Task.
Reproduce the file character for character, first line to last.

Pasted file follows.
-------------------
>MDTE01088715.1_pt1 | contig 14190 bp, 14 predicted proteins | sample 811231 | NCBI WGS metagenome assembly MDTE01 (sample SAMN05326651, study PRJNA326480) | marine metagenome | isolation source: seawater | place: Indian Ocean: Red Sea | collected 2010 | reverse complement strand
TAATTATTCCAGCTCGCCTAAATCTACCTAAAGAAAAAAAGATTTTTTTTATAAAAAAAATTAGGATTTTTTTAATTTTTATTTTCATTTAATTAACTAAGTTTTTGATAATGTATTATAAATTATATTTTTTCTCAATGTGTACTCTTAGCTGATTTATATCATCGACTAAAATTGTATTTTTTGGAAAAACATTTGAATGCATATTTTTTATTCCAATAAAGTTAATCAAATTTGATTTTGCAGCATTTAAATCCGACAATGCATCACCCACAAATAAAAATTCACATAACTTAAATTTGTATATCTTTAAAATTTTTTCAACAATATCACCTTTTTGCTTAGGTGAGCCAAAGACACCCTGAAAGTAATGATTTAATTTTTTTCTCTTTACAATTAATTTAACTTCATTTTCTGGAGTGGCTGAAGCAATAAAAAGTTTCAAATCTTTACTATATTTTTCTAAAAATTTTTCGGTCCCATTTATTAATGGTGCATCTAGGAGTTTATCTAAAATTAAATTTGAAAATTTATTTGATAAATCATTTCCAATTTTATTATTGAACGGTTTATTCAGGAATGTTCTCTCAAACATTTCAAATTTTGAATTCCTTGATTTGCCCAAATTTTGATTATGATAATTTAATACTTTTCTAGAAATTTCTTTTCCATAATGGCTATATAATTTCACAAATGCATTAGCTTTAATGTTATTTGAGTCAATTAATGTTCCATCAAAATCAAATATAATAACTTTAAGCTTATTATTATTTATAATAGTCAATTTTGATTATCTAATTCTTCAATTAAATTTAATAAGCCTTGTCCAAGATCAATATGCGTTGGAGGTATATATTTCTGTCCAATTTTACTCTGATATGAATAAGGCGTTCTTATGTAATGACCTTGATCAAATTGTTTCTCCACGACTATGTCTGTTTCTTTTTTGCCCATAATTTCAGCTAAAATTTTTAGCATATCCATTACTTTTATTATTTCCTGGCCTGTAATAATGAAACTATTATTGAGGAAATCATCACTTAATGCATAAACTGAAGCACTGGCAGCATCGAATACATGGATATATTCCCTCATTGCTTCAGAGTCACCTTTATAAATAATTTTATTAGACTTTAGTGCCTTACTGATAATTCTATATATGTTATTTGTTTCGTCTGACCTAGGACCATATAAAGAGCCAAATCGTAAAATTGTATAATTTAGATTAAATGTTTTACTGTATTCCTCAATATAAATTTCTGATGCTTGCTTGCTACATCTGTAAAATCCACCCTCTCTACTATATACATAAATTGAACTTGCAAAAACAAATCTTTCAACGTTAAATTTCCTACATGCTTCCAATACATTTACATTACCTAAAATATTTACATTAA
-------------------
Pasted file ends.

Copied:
>MDTE01088715.1_pt1 | contig 14190 bp, 14 predicted proteins | sample 811231 | NCBI WGS metagenome assembly MDTE01 (sample SAMN05326651, study PRJNA326480) | marine metagenome | isolation source: seawater | place: Indian Ocean: Red Sea | collected 2010 | reverse complement strand
TAATTATTCCAGCTCGCCTAAATCTACCTAAAGAAAAAAAGATTTTTTTTATAAAAAAAATTAGGATTTTTTTAATTTTTATTTTCATTTAATTAACTAAGTTTTTGATAATGTATTATAAATTATATTTTTTCTCAATGTGTACTCTTAGCTGATTTATATCATCGACTAAAATTGTATTTTTTGGAAAAACATTTGAATGCATATTTTTTATTCCAATAAAGTTAATCAAATTTGATTTTGCAGCATTTAAATCCGACAATGCATCACCCACAAATAAAAATTCACATAACTTAAATTTGTATATCTTTAAAATTTTTTCAACAATATCACCTTTTTGCTTAGGTGAGCCAAAGACACCCTGAAAGTAATGATTTAATTTTTTTCTCTTTACAATTAATTTAACTTCATTTTCTGGAGTGGCTGAAGCAATAAAAAGTTTCAAATCTTTACTATATTTTTCTAAAAATTTTTCGGTCCCATTTATTAATGGTGCATCTAGGAGTTTATCTAAAATTAAATTTGAAAATTTATTTGATAAATCATTTCCAATTTTATTATTGAACGGTTTATTCAGGAATGTTCTCTCAAACATTTCAAATTTTGAATTCCTTGATTTGCCCAAATTTTGATTATGATAATTTAATACTTTTCTAGAAATTTCTTTTCCATAATGGCTATATAATTTCACAAATGCATTAGCTTTAATGTTATTTGAGTCAATTAATGTTCCATCAAAATCAAATATAATAACTTTAAGCTTATTATTATTTATAATAGTCAATTTTGATTATCTAATTCTTCAATTAAATTTAATAAGCCTTGTCCAAGATCAATATGCGTTGGAGGTATATATTTCTGTCCAATTTTACTCTGATATGAATAAGGCGTTCTTATGTAATGACCTTGATCAAATTGTTTCTCCACGACTATGTCTGTTTCTTTTTTGCCCATAATTTCAGCTAAAATTTTTAGCATATCCATTACTTTTATTATTTCCTGGCCTGTAATAATGAAACTATTATTGAGGAAATCATCACTTAATGCATAAACTGAAGCACTGGCAGCATCGAATACATGGATATATTCCCTCATTGCTTCAGAGTCACCTTTATAAATAATTTTATTAGACTTTAGTGCCTTACTGATAATTCTATATATGTTATTTGTTTCGTCTGACCTAGGACCATATAAAGAGCCAAATCGTAAAATTGTATAATTTAGATTAAATGTTTTACTGTATTCCTCAATATAAATTTCTGATGCTTGCTTGCTACATCTGTAAAATCCACCCTCTCTACTATATACATAAATTGAACTTGCAAAAACAAATCTTTCAACGTTAAATTTCCTACATGCTTCCAATACATTTACATTACCTAAAATATTTACATTAA